My dad works at a place that does a lot of activities in our community. Many activities are in some way tied to Native American traditions because we live on a reservation. Sometimes, he remembers to tell me about them far enough ahead of time that I can go to them with Isaiah. Today was one of those times. My dad’s been telling me that there would be a hand game held at the park for a week or so now and came by the house on his way over to make sure I remembered. I’m glad he did because, as usual, I couldn’t remember what time it started!
I got Isaiah dressed and ready to go with a few minutes to spare. I put him in his mei tai and walked over there, even though I figured we’d be slightly early. I knew my dad and several people who work with him would be there getting set up anyway. When Isaiah saw that his Grandfather was at the park, his face lit up. We go to the park all the time, but there’s rarely someone he knows waiting for him.
In typical fashion (at least for our small town), the meal was served over half an hour late. I really should stop worrying so much about being on time! On time is actually early around here. Isaiah had fun observing all the people while we waited for the food. He seemed to be having an unusually shy day and stayed close to me the entire time.
After a while of Isaiah clinging to my leg with all his strength, I asked him if he’d like to go back in the mei tai. His answer was a very emphatic “uh-huh!” so I got it back out and put him in. It only takes a couple minutes for me to get him into the mei tai, but in that time, I had multiple offers of help. It seems most people are certain I’m going to drop him before I get it tied! Today, I made the mistake of trying to put him on while kneeling instead of standing. It’s much easier to adjust it properly while standing.
Isaiah and I had some good cuddles while he was sitting in the mei tai. Since he seemed somewhat tired, I put him on the front where he could cuddle better and I could give him kisses. He was so snuggly! He didn’t actually want to sleep, but he definitely needed to know his Mama was close.
When the food was finally served, I convinced Isaiah that he really should come out of the mei tai because it’s hard to eat with him on my chest and he couldn’t really eat in that position. He climbed out of my lap and decided to stand next to me to eat. They served a traditional hand game meal of corn soup and fry bread, as well as some fried chicken. Isaiah wouldn’t touch the soup. I thought it was actually pretty good. I’m pretty sure the meat was buffalo, not something you get to eat very often! (In case you’re wondering, buffalo is actually really good. It has a lot more flavor than beef.) I think Isaiah was mostly overwhelmed by the strong flavors. He did, however, quite like the fry bread. I hadn’t even heard of fry bread before moving onto a reservation (it hadn’t occurred to me to eat buffalo, either), but soon learned that it’s extremely common here. Many tribes enjoy fry bread and everyone has their own recipe. This batch was particularly good and Isaiah enjoyed every last bite of his piece.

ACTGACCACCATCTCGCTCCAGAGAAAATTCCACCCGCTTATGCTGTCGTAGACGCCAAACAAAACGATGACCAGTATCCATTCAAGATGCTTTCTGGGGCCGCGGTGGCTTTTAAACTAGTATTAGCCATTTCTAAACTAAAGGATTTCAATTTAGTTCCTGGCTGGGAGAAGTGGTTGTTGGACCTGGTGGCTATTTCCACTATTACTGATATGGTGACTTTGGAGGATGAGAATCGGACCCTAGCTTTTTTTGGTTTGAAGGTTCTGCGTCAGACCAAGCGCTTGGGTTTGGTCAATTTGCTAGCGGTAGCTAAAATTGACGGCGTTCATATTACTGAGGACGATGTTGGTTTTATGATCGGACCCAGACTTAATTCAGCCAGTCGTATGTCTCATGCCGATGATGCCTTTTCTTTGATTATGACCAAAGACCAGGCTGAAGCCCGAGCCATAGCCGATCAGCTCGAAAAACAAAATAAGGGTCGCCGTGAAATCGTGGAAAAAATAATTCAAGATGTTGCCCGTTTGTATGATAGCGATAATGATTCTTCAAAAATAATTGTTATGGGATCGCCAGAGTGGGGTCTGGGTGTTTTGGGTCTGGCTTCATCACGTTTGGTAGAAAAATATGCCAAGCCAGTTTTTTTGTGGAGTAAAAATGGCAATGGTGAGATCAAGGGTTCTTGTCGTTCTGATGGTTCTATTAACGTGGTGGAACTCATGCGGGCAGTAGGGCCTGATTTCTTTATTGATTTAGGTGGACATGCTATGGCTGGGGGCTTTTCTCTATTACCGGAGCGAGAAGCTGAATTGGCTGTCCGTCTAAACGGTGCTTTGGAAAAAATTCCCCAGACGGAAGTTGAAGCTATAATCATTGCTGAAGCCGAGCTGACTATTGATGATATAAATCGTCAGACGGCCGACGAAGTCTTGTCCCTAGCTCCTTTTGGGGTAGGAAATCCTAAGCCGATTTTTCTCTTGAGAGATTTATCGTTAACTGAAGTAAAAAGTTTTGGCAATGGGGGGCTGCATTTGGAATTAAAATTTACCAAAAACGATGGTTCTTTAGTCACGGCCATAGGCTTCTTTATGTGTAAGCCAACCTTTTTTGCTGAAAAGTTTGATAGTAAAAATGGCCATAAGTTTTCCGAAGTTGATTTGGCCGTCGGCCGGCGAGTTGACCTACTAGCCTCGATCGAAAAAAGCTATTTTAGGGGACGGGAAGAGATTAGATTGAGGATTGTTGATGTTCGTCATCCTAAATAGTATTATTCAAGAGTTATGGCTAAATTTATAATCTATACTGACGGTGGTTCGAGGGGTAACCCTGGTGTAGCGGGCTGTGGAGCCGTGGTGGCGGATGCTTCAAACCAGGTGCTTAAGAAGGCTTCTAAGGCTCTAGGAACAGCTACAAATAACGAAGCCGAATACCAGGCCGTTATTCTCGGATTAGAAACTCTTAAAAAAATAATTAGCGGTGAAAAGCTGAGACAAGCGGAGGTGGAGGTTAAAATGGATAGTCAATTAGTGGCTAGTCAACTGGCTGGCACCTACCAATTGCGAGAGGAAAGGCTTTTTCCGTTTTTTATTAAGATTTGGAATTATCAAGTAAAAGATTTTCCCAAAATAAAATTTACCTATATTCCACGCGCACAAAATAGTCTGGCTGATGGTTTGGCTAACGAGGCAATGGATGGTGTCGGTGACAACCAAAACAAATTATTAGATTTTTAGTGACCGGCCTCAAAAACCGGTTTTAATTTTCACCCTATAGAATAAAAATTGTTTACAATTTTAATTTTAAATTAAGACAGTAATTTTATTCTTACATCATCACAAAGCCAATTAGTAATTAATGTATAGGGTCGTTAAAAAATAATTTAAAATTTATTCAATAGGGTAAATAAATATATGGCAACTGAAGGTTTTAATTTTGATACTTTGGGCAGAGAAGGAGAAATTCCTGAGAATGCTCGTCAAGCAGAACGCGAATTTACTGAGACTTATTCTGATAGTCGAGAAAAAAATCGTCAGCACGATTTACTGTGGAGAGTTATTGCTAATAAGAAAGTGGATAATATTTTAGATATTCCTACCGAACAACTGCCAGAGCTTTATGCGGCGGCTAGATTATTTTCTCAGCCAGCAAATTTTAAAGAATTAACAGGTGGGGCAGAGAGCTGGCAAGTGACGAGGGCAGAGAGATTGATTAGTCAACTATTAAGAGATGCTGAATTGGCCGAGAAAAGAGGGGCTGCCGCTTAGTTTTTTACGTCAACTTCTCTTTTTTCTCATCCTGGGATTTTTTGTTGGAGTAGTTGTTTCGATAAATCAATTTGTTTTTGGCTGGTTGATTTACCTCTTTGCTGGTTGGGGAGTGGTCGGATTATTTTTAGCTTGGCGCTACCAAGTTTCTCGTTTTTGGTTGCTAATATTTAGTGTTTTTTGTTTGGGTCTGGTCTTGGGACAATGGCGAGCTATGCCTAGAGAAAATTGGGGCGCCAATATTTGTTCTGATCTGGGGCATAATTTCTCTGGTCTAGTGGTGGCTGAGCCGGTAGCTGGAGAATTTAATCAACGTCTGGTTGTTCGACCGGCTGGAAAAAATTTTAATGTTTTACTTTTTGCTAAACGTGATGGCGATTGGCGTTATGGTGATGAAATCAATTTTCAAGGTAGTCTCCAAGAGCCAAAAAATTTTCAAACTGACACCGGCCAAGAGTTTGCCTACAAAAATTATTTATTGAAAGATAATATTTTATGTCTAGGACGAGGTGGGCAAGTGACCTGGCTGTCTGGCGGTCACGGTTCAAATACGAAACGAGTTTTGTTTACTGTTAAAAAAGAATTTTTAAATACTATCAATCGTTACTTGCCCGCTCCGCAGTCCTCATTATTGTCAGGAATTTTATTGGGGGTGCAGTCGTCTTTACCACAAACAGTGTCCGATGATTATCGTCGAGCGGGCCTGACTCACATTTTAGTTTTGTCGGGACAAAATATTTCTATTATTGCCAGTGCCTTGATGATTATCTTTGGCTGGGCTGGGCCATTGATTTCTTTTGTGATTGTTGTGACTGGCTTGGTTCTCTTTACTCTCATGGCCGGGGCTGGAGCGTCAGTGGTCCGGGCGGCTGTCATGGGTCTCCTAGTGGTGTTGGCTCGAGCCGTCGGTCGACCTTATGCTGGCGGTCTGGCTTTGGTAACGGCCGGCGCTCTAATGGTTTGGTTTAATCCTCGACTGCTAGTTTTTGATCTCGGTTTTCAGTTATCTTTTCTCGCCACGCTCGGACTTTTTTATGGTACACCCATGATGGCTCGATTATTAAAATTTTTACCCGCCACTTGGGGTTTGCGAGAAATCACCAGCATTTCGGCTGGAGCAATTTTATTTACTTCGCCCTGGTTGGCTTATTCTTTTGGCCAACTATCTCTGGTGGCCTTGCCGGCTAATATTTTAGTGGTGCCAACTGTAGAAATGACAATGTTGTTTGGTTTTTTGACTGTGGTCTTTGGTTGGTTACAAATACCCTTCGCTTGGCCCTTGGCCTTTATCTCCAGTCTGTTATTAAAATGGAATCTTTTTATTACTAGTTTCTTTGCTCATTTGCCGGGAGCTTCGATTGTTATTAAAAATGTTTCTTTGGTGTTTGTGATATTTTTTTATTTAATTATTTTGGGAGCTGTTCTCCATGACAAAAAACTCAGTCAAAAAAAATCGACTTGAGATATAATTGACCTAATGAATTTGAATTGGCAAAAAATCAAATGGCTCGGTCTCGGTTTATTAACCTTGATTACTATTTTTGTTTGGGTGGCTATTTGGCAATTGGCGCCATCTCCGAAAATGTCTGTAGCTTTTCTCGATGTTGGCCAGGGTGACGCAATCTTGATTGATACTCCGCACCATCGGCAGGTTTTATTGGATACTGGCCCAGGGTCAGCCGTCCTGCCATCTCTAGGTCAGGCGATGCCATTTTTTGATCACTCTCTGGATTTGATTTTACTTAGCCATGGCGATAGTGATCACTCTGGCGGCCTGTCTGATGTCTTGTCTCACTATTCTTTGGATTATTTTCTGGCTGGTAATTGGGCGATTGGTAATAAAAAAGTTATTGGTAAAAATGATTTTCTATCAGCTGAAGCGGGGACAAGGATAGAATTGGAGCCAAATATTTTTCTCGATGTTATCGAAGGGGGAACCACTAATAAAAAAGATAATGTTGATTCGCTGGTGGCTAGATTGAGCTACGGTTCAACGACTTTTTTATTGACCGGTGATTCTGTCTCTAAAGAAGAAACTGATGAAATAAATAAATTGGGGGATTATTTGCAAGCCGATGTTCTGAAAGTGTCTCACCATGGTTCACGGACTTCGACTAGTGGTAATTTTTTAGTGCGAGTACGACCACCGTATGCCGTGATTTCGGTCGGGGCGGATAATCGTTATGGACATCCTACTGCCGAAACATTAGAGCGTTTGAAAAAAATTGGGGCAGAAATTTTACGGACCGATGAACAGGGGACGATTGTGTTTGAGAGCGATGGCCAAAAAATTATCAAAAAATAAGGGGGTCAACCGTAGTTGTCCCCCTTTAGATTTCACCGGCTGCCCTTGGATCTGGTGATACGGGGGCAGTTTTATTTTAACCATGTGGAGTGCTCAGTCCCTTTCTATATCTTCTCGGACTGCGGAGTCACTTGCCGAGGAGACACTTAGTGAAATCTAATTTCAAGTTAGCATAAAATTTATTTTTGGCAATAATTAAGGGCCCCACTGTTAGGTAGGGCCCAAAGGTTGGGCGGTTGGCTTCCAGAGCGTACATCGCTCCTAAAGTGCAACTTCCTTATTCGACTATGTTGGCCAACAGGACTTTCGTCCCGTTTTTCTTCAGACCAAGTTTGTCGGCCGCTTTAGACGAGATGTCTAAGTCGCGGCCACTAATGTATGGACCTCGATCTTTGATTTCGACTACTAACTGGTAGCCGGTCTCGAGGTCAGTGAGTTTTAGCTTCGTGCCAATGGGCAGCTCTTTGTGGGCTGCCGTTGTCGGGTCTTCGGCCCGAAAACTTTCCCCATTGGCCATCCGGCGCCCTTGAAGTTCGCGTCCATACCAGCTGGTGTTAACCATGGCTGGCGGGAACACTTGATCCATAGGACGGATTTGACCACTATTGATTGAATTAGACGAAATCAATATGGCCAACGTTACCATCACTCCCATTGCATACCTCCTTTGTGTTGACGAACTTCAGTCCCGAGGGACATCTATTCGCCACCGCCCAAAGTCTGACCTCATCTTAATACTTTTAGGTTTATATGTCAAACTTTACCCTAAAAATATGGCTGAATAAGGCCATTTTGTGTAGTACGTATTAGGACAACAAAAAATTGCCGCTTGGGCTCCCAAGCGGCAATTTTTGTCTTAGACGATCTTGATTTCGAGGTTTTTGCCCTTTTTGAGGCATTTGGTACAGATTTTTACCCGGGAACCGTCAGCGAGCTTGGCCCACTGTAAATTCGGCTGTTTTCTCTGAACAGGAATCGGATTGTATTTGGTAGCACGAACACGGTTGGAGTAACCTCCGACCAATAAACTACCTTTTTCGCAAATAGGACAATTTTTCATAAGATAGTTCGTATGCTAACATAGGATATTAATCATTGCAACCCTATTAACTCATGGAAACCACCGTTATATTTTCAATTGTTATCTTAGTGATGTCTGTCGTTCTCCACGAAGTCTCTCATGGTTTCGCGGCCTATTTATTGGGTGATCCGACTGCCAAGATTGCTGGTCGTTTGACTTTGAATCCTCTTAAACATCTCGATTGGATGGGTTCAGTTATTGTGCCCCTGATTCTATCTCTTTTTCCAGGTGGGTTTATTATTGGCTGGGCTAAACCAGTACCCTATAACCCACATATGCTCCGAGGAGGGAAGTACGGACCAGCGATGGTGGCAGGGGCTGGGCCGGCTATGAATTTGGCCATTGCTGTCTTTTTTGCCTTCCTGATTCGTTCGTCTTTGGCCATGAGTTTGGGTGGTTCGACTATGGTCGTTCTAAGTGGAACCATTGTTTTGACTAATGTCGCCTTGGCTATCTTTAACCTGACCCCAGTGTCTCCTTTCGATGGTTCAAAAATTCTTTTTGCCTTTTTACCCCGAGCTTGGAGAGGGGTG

After everyone had finally finished eating, it was time to start the hand game. Before the game could begin, a group of young men performed the Umoⁿhoⁿ flag song. I always think it’s so cool to get to hear the songs in the Umoⁿhoⁿ language! The flag song (and many others) are sung accompanied by a large drum, played by several singers.
The hand game itself is quite fascinating. I avoided playing because I don’t think I understood it well enough to be at all helpful to my partner. In the game, two stones (or other small objects) are hidden in one teams’ hands. The other team has to guess which hands the stones are in. The guessing team tells which position the believe the stones are in by holding a feather in one of four positions. If they guess right, they win and get to play against the next team. If they lose, the other team gets to go on and play the next team instead. To win, a team must win a certain number of times in a row.
I love getting to attend events like this! It’s fascinating to get to learn more about Umoⁿhoⁿ culture. Hand games are something that is passed down from one generation to the next. During the meal, one of the guys stood up to talk about the kids who are participating in one of their programs. Before he started, though, he explained that part of the tradition is that people take turns sharing stories during the meal. The Umoⁿhoⁿ tribe relies heavily on oral tradition and it’s times like this that their history and stories are passed down through the generations. It was so great to be a part of it for today.